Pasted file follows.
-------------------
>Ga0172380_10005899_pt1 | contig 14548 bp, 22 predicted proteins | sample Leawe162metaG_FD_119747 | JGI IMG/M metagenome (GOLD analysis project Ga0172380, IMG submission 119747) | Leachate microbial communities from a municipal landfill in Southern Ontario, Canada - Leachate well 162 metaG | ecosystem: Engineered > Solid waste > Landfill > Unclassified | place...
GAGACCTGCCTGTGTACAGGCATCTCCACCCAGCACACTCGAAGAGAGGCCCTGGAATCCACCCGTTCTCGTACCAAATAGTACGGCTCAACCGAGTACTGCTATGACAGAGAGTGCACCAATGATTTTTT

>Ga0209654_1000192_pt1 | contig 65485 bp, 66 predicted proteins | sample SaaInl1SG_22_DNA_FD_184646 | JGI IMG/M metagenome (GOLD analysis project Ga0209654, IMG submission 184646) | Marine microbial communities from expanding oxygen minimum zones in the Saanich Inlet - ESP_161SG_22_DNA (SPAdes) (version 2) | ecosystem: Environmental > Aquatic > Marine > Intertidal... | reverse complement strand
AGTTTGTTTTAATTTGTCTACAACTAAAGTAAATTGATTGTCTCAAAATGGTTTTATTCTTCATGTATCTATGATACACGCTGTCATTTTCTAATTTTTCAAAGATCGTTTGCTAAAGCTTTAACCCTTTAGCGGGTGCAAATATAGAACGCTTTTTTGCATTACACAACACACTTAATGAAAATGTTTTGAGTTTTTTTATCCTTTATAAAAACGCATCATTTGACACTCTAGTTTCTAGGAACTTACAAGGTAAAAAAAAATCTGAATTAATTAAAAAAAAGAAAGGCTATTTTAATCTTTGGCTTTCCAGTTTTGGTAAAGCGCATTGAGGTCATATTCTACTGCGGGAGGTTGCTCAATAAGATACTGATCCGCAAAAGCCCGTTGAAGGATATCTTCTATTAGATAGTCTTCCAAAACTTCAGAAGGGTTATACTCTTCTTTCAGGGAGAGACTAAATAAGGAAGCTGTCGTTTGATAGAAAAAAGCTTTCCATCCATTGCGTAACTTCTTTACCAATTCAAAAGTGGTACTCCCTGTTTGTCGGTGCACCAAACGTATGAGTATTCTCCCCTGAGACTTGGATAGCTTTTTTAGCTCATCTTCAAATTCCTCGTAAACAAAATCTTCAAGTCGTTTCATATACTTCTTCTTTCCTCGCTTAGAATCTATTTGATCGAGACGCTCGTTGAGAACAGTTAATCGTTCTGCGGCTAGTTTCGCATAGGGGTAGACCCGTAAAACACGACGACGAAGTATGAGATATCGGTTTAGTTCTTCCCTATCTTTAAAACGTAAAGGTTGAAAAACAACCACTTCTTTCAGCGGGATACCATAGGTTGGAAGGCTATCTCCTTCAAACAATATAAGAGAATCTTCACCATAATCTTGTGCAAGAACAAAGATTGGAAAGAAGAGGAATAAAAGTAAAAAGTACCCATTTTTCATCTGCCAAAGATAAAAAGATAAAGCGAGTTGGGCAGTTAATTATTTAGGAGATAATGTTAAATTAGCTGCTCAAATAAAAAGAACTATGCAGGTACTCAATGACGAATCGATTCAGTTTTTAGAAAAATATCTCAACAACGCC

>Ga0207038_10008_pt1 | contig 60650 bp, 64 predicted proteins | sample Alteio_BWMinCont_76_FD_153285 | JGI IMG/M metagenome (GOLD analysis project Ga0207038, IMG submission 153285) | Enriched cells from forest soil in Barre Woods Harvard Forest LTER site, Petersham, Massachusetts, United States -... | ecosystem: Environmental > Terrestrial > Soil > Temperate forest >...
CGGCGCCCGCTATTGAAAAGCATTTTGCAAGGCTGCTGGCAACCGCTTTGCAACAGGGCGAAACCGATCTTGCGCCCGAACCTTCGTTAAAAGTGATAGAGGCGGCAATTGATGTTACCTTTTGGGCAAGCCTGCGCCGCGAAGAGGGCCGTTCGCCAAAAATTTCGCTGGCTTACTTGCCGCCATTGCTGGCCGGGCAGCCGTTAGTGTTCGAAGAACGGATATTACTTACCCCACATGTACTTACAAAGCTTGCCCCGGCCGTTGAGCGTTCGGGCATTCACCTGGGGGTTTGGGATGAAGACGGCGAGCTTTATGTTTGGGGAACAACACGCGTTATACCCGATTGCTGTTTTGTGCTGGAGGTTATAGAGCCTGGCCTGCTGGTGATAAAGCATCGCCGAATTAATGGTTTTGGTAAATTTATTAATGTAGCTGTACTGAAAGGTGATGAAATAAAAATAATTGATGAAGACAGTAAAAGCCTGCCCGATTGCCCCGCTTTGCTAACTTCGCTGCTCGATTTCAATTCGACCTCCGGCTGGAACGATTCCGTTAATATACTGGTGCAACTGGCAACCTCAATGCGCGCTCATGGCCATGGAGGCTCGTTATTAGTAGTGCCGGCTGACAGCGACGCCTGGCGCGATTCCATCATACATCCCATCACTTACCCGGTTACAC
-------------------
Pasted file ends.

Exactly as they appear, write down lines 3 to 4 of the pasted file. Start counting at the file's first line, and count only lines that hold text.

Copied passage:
>Ga0209654_1000192_pt1 | contig 65485 bp, 66 predicted proteins | sample SaaInl1SG_22_DNA_FD_184646 | JGI IMG/M metagenome (GOLD analysis project Ga0209654, IMG submission 184646) | Marine microbial communities from expanding oxygen minimum zones in the Saanich Inlet - ESP_161SG_22_DNA (SPAdes) (version 2) | ecosystem: Environmental > Aquatic > Marine > Intertidal... | reverse complement strand
AGTTTGTTTTAATTTGTCTACAACTAAAGTAAATTGATTGTCTCAAAATGGTTTTATTCTTCATGTATCTATGATACACGCTGTCATTTTCTAATTTTTCAAAGATCGTTTGCTAAAGCTTTAACCCTTTAGCGGGTGCAAATATAGAACGCTTTTTTGCATTACACAACACACTTAATGAAAATGTTTTGAGTTTTTTTATCCTTTATAAAAACGCATCATTTGACACTCTAGTTTCTAGGAACTTACAAGGTAAAAAAAAATCTGAATTAATTAAAAAAAAGAAAGGCTATTTTAATCTTTGGCTTTCCAGTTTTGGTAAAGCGCATTGAGGTCATATTCTACTGCGGGAGGTTGCTCAATAAGATACTGATCCGCAAAAGCCCGTTGAAGGATATCTTCTATTAGATAGTCTTCCAAAACTTCAGAAGGGTTATACTCTTCTTTCAGGGAGAGACTAAATAAGGAAGCTGTCGTTTGATAGAAAAAAGCTTTCCATCCATTGCGTAACTTCTTTACCAATTCAAAAGTGGTACTCCCTGTTTGTCGGTGCACCAAACGTATGAGTATTCTCCCCTGAGACTTGGATAGCTTTTTTAGCTCATCTTCAAATTCCTCGTAAACAAAATCTTCAAGTCGTTTCATATACTTCTTCTTTCCTCGCTTAGAATCTATTTGATCGAGACGCTCGTTGAGAACAGTTAATCGTTCTGCGGCTAGTTTCGCATAGGGGTAGACCCGTAAAACACGACGACGAAGTATGAGATATCGGTTTAGTTCTTCCCTATCTTTAAAACGTAAAGGTTGAAAAACAACCACTTCTTTCAGCGGGATACCATAGGTTGGAAGGCTATCTCCTTCAAACAATATAAGAGAATCTTCACCATAATCTTGTGCAAGAACAAAGATTGGAAAGAAGAGGAATAAAAGTAAAAAGTACCCATTTTTCATCTGCCAAAGATAAAAAGATAAAGCGAGTTGGGCAGTTAATTATTTAGGAGATAATGTTAAATTAGCTGCTCAAATAAAAAGAACTATGCAGGTACTCAATGACGAATCGATTCAGTTTTTAGAAAAATATCTCAACAACGCC